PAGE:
My Faithlessness: The atheist way through AA
Six of AA's 12 steps explicitly refer to God, a Higher Power, or He.
August 28th, 2011
01:00 AM ET

My Faithlessness: The atheist way through AA

Editor's note: Marya Hornbacher's latest book, "Waiting: A Nonbeliever’s Higher Power," explores what spirituality can mean to the recovering person who does not believe in God.

By Marya Hornbacher, Special to CNN

(CNN) - Kicked back with his boots on the table at the head of the smoke-dense room, the meeting's leader banged his fist and bellowed, “By the grace of this program and the blood of Jesus Christ, I’m sober today!”

I blinked.

This was not an auspicious beginning for the project of getting my vaguely atheistic, very alcoholic self off the sauce.

I wondered if perhaps I’d wandered into the wrong room. I thought maybe I’d wound up in Alcoholics Anonymous for crown-of-thorn Christians, and in the next room might find AA for lapsed Catholics, and downstairs a group for AA Hare Krishnas and one for AA Ukrainian Jews.

But a decade later, I’ve become aware that 12-step programs are home to people from every religion, denomination, sect, cult, political tilt, gender identity, sexual preference, economic strata, racial and ethnic background, believers in gun rights and abortion rights and the right to home schooling, drinkers of coffee and tea, whiskey and mouthwash, people who sleep on their sides or their stomachs or sidewalks.

Anyone who cares to sober up, in other words, can give it a shot the 12-step way.  The official preamble Alcoholics Anonymous states: "The only requirement for AA membership is a desire to stop drinking.”

And millions of people want that and find a way to do it in this program. I’m one of them. I was, not to put too fine a point on it, a raging drunk. Now I’m not.

It wasn’t magic; it was brutally hard work to get from point A to B. I do believe I’d be dead without the help of the people and the structure of the steps in AA.

But I don’t believe in God.

And this can be something of a sticking point when you’re sitting in a meeting room, desperate for almost any route out of hell, and someone cites “the blood of Jesus” as the only way to go. Or when you realize that six of AA's 12 steps explicitly refer to God, a Higher Power or He.

But this shouldn't be a dealbreaker. I’m going to make a lot of old-style AA’s cranky with this, but it’s perfectly possible to sober up sans belief in God.

At first that wasn’t clear to me. It’s unclear to most people because AA has a reputation as a cult, a religion unto itself, a bunch of blathering self-helpers, a herd of lemmings or morons, and it isn’t those things, either. It’s a pretty straightforward series of steps, based on spiritual principles, that helps people clean up their lives in a whole lot of ways.

But if you are of an atheistic or strongly agnostic mindset, chances are you’ll walk into a meeting, see the steps hanging on the wall and want to scream, laugh or walk back out.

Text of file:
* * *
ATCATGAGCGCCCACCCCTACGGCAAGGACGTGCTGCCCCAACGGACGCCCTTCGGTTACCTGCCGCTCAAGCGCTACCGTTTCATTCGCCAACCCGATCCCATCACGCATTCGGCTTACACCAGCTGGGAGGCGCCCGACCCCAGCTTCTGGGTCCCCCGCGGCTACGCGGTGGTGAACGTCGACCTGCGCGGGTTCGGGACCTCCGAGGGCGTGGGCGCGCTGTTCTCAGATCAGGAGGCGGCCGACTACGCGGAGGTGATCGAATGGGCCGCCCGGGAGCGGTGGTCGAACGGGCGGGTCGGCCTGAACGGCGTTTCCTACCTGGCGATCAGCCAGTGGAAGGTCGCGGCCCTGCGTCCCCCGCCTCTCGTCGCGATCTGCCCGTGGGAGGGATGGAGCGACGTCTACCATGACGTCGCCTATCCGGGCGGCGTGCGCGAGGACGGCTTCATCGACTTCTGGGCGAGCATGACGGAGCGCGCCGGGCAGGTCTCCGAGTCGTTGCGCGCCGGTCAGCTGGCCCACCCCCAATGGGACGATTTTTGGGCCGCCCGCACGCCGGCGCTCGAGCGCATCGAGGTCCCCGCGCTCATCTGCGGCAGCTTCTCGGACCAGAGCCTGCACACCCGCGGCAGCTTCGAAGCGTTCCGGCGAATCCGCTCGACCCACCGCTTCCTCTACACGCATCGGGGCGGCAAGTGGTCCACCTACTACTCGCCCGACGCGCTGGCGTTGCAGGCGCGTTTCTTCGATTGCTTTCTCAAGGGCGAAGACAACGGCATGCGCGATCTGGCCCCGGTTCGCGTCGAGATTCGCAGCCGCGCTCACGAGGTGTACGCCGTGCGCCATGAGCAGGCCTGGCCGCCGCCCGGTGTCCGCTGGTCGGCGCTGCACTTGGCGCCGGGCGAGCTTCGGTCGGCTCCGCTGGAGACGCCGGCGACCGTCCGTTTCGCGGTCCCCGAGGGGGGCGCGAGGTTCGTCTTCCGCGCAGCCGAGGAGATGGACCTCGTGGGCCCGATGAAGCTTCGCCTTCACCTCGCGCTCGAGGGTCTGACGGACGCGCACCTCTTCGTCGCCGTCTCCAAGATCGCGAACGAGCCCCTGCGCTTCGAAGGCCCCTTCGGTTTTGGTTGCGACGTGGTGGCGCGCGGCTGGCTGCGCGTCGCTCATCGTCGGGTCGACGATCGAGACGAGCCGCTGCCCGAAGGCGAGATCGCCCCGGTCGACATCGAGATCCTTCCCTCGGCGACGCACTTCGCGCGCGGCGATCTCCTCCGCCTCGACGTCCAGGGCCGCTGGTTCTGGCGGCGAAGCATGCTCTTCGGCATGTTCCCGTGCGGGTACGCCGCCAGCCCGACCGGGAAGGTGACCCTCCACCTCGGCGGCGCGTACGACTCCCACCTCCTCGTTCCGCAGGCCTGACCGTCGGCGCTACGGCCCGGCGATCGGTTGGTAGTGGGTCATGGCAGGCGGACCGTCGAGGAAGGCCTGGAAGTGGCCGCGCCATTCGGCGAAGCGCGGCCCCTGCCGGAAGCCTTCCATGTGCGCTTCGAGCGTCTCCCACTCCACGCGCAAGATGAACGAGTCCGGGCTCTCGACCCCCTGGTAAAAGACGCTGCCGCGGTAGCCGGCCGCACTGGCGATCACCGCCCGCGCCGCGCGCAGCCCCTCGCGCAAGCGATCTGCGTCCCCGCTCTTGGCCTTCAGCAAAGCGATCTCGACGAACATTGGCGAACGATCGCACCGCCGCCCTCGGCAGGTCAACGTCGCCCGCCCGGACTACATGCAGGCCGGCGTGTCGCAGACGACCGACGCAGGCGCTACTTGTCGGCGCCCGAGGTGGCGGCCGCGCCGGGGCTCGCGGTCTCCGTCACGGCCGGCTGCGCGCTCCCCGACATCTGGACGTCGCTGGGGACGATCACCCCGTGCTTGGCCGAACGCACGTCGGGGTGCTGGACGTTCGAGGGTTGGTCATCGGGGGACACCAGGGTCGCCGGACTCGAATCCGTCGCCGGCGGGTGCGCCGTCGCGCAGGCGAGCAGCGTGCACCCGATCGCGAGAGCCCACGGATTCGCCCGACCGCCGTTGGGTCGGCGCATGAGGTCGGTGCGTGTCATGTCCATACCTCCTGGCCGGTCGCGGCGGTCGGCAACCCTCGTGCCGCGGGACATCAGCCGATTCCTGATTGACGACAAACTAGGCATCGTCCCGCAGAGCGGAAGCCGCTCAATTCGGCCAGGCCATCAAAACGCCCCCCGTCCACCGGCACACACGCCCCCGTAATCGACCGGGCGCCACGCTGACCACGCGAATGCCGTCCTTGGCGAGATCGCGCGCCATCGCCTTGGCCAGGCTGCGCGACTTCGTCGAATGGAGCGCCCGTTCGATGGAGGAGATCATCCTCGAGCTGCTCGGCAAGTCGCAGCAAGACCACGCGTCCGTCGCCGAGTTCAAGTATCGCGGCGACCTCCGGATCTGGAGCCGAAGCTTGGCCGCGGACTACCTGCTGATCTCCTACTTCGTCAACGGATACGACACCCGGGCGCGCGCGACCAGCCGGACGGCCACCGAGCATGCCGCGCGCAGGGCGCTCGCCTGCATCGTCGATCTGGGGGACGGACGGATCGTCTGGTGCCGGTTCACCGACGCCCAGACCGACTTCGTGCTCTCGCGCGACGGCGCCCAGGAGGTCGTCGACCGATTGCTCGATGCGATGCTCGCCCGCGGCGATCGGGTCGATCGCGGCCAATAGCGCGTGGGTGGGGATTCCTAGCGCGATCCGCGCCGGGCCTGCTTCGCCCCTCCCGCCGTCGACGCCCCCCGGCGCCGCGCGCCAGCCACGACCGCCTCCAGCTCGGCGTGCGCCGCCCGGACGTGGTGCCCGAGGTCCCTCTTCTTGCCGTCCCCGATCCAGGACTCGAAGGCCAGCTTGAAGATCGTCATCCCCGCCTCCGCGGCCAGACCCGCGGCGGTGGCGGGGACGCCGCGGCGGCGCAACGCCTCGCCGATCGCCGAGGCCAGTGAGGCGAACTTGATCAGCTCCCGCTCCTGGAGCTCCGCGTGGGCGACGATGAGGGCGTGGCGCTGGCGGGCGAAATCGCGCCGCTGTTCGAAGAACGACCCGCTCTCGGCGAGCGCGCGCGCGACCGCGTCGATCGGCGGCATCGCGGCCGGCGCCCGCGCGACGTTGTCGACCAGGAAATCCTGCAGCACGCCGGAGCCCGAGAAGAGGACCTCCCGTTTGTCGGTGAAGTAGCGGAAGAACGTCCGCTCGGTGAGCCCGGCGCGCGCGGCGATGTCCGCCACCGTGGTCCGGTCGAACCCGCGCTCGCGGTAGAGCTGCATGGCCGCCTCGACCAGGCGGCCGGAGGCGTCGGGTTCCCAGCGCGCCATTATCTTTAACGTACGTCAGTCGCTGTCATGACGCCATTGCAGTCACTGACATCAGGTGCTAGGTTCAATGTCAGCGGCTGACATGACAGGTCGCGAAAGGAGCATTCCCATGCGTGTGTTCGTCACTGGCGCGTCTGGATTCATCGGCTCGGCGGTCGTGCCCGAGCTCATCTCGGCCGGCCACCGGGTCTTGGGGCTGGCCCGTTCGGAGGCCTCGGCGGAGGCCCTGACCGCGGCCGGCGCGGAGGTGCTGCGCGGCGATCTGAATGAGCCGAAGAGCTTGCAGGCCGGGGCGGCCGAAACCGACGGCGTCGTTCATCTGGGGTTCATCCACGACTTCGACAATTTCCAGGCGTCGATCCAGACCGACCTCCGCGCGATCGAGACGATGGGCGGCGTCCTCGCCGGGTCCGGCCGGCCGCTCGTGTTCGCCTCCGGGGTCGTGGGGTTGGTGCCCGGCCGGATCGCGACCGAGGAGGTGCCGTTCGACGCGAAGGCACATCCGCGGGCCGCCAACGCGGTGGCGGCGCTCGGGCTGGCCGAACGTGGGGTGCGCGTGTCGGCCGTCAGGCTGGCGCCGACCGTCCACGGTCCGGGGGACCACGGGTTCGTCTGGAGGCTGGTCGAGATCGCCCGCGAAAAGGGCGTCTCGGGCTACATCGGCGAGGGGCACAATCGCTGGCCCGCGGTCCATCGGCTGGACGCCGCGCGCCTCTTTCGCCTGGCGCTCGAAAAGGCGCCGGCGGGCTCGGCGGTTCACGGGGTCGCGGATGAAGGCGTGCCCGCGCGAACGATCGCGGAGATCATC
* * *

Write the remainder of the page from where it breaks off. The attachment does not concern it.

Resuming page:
I tried another tack: I made a valiant attempt to believe. I figured a) these people were funny, kind, and not plastered; b) they believed that some kind of higher power had helped them get sober; c) they knew something I did not.

So I did research. I read every word of AA literature I could find. I read up on the history of half a dozen important religions and a wide variety of frou-frou nonsense. I earnestly discussed my lack of belief with priests, rabbis, fanatics and my father.

People told me their stories — of God, the divine, the power of love, an intelligent creator. Something that made all this. Some origin, some end.

I told them I believed in math. Chaos, I said. Infinity. That sort of thing.

They looked at me in despair.

And not infrequently, they said, “So you think you’re the biggest, most important thing in the universe?”

On the contrary. I think I am among the smallest. Cosmically speaking, I barely exist.

Like anything else, I came into being by the chance, consist mostly of water, am composed of cells that can be reduced and reduced, down to the quarks and leptons and so forth, that make up matter and force. If you broke down all matter, the atom or my body, you’d arrive at the same thing: what scientists call one strange quark, with its half-integer spin.

And I find that not only fascinating but wondrous, awe-inspiring and humbling.

I believe that the most important spiritual principle of AA is humility. The recognition that we are flawed, that we can and must change and that our purpose not only in sobriety but in life is to be of service to others.

I believe that I exist at random, but I do not exist alone; and that as long as my quarks cohere, my entire function on this hurtling planet is to give what I can to the other extant things.

That keeps me sober. Amen.

The opinions expressed in this commentary are solely those of Marya Hornbacher.

- CNN Belief Blog

Filed under: Atheism • Belief

soundoff (3,939 Responses)
  1. Mac

    If we are cosmic accidents and the end is oblivion then life hardly matters, and sober or drunk matters even less.

    October 1, 2011 at 10:40 am |
  2. Linda